• NATO instructors could be on the ground in Iraq within weeks to begin training the country’s new armed forces, the U.S. envoy to the alliance said Thursday in Brussels, despite continuing differences with France over the nature of the mission. “Our expectation is that NATO will see its way to do that this summer, a mission in Iraq,” Ambassador Nicholas Burns told reporters at allied headquarters. NATO military experts headed by U.S. Adm. Greg Johnson travelled to Baghdad this week on a mission to assess the training needs. Officials said Adm. Johnson, the commander of allied forces in southern Europe, had returned from Iraq to brief the alliance’s top brass, while other members of the mission continued the fact-finding trip. (AP 081530 Jul 04)

  • Iraqi Prime Minister Iyad Allawi is unlikely to go through with a visit to European Union headquarters next week because of the worsening security situation in his country, diplomats said on Thursday. Mr. Allawi had accepted an invitation to meet EU foreign ministers next Monday to discuss how the 25-nation bloc can contribute to Iraq’s reconstruction following the formal end of the U.S.-led occupation. “We’re getting indications that the trip is unlikely to take place, but nothing has been confirmed,” a senior EU diplomat said in Brussels. A NATO official said he could not firmly confirm or deny anything, but added: “My understanding for the moment is that he is not coming at all.” (Reuters 081622 GMT Jul 04)

  • Pakistan’s ambassador to Washington appears to have the edge as Secretary-General Kofi Annan’s top envoy for Iraq, diplomats said on Thursday. Ashraf Jehangir Qazi, who has been in his post in Washington for nearly two years, has been on Mr. Annan’s short list for about a week as his special representative in Iraq. (Reuters 090337 GMT Jul 04)

  • Britain will hand over its investigations into the deaths of eight of its soldiers in Iraq to an Iraqi criminal court, Defence Secretary Geoff Hoon said on Thursday in London. British investigators have been gathering evidence in the deaths of two soldiers killed after an ambush during the invasion of Iraq in March last year and six military policemen killed by an angry mob in June 2003. In a statement to parliament, Mr. Hoon said the investigations would now be passed on to the Central Criminal Court of Iraq, which “represents the best prospect of dealing with such cases in an expeditious and fair manner.” (Reuters 081631 GMT Jul 04)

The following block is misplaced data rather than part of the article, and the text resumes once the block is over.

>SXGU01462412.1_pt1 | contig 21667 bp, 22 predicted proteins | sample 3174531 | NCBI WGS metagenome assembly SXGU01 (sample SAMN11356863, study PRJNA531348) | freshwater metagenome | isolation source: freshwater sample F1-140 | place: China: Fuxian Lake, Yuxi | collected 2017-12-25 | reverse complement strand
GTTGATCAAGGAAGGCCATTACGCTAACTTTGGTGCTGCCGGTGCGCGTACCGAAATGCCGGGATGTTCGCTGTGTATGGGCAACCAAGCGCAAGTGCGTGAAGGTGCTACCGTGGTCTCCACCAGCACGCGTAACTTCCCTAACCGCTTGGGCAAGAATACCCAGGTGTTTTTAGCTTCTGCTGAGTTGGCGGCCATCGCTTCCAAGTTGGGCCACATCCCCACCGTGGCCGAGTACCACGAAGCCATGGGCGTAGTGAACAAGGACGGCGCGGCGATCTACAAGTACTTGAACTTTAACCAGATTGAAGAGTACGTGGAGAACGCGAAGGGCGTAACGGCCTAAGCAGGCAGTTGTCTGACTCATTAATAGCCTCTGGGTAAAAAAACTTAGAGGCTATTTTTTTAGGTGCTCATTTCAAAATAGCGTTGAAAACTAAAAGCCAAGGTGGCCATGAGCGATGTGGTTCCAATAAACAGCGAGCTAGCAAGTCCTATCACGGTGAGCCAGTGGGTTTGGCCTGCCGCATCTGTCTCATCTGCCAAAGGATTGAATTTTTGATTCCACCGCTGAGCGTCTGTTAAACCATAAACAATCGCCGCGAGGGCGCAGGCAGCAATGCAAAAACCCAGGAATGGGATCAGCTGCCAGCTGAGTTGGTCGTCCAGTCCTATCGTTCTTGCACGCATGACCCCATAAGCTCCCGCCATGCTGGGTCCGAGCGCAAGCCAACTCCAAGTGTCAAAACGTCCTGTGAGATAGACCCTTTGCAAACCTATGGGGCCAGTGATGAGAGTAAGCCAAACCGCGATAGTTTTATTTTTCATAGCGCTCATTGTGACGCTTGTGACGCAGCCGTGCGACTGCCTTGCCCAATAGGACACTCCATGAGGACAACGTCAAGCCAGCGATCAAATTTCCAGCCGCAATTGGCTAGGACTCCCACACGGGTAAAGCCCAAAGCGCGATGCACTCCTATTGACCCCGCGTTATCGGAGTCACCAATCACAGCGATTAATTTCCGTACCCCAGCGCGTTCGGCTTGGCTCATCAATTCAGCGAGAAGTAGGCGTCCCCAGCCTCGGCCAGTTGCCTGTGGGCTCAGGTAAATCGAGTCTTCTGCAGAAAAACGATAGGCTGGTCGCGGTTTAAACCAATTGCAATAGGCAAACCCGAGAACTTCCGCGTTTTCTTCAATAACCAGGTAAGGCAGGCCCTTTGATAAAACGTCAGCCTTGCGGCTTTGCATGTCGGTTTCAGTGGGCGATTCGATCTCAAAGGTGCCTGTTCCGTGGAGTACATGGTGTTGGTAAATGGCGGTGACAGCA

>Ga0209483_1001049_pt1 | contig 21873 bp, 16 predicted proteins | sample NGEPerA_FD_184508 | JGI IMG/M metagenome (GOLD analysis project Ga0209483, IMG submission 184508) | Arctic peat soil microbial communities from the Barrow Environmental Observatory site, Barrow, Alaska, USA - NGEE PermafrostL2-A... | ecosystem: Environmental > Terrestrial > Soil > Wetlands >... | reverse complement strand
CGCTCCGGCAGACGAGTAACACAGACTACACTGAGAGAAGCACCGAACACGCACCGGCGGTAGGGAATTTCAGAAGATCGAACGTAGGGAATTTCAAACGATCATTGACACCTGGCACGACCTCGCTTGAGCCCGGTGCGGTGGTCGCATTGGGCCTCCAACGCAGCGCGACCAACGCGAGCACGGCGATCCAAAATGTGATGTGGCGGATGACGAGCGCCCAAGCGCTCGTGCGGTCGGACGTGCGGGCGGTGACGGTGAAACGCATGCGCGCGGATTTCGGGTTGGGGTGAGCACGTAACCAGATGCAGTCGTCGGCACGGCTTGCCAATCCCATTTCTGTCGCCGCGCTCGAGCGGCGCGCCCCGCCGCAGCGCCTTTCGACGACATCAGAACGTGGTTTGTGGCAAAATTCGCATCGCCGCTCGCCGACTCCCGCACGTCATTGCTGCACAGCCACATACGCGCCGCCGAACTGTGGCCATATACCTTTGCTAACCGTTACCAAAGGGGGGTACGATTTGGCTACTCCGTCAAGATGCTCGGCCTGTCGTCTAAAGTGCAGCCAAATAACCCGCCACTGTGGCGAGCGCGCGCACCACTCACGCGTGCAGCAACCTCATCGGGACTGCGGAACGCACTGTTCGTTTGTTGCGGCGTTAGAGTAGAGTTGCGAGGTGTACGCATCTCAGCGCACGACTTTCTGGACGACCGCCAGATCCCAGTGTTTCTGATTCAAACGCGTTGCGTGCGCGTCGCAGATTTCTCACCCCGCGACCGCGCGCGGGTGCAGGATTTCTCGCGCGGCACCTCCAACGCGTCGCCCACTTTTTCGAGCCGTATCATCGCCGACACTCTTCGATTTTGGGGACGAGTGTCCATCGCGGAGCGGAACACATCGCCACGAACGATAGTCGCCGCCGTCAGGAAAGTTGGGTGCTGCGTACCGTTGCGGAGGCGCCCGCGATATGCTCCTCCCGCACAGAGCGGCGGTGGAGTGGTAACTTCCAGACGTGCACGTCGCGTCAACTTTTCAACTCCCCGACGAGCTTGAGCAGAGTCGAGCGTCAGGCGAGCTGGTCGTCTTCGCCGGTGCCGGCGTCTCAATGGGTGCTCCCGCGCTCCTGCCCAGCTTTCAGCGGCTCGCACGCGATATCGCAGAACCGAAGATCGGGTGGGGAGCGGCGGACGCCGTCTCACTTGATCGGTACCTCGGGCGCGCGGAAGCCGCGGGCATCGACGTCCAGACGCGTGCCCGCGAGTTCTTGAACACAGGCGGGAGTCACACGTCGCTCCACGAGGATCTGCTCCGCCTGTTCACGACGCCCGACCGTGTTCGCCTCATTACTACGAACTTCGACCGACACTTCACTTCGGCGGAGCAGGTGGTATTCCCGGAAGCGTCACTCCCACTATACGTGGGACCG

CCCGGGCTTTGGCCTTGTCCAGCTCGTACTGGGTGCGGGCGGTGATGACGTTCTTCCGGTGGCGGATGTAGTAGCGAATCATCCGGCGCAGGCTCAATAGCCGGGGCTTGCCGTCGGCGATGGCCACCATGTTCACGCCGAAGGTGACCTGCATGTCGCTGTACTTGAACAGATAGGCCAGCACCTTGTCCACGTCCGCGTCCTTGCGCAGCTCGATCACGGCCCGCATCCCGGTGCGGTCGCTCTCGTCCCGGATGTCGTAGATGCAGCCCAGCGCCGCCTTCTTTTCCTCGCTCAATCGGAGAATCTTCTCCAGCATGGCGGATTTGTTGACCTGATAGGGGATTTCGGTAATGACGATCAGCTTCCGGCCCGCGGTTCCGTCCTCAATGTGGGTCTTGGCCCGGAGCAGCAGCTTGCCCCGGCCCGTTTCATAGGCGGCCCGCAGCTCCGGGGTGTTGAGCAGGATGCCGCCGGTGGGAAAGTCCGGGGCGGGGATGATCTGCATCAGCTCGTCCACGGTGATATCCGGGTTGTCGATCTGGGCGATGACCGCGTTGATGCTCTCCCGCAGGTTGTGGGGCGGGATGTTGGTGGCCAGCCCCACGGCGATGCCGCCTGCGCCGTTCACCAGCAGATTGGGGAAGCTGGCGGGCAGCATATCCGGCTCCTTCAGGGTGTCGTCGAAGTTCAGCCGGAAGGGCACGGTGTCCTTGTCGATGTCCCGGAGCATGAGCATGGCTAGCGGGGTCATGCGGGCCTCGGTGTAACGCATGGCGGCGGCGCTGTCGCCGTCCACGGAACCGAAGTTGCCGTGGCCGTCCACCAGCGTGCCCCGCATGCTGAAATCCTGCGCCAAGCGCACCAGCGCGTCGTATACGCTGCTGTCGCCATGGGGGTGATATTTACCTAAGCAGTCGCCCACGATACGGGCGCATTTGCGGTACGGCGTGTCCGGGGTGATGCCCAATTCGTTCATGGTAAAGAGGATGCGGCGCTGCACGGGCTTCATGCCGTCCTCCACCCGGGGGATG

RUSSIA

  • Russia and eight other ex-Soviet states accused Europe’s biggest security and human rights watchdog on Thursday of failing to respect their sovereignty. The 55-nation Organisation for Security and Cooperation in Europe (OSCE), whose activities include monitoring elections, has chided former the Soviet states for ballots it says failed to live up to democratic standards. “In part (the OSCE) does not respect such fundamental principles ... as non-interference in internal affairs and respect of national sovereignty,” said a statement signed by Armenia, Belarus, Kazakhstan, Kyrgyzstan, Moldova, Russia, Tajikistan, Ukraine and Uzbekistan. The EU issued a statement expressing its “serious concern” at some of the CIS states’ comments. (Reuters 081929 GMT Jul 04)

TERRORISM

  • Germany said on Thursday it would create a central database on suspected radical Islamists, provoking concern from the country’s large Muslim community. Interior Minister Otto Schily also announced plans to boost the fight against terrorism by pooling intelligence from the three national security agencies in a new joint analysis centre. (Reuters 081524 GMT Jul 04)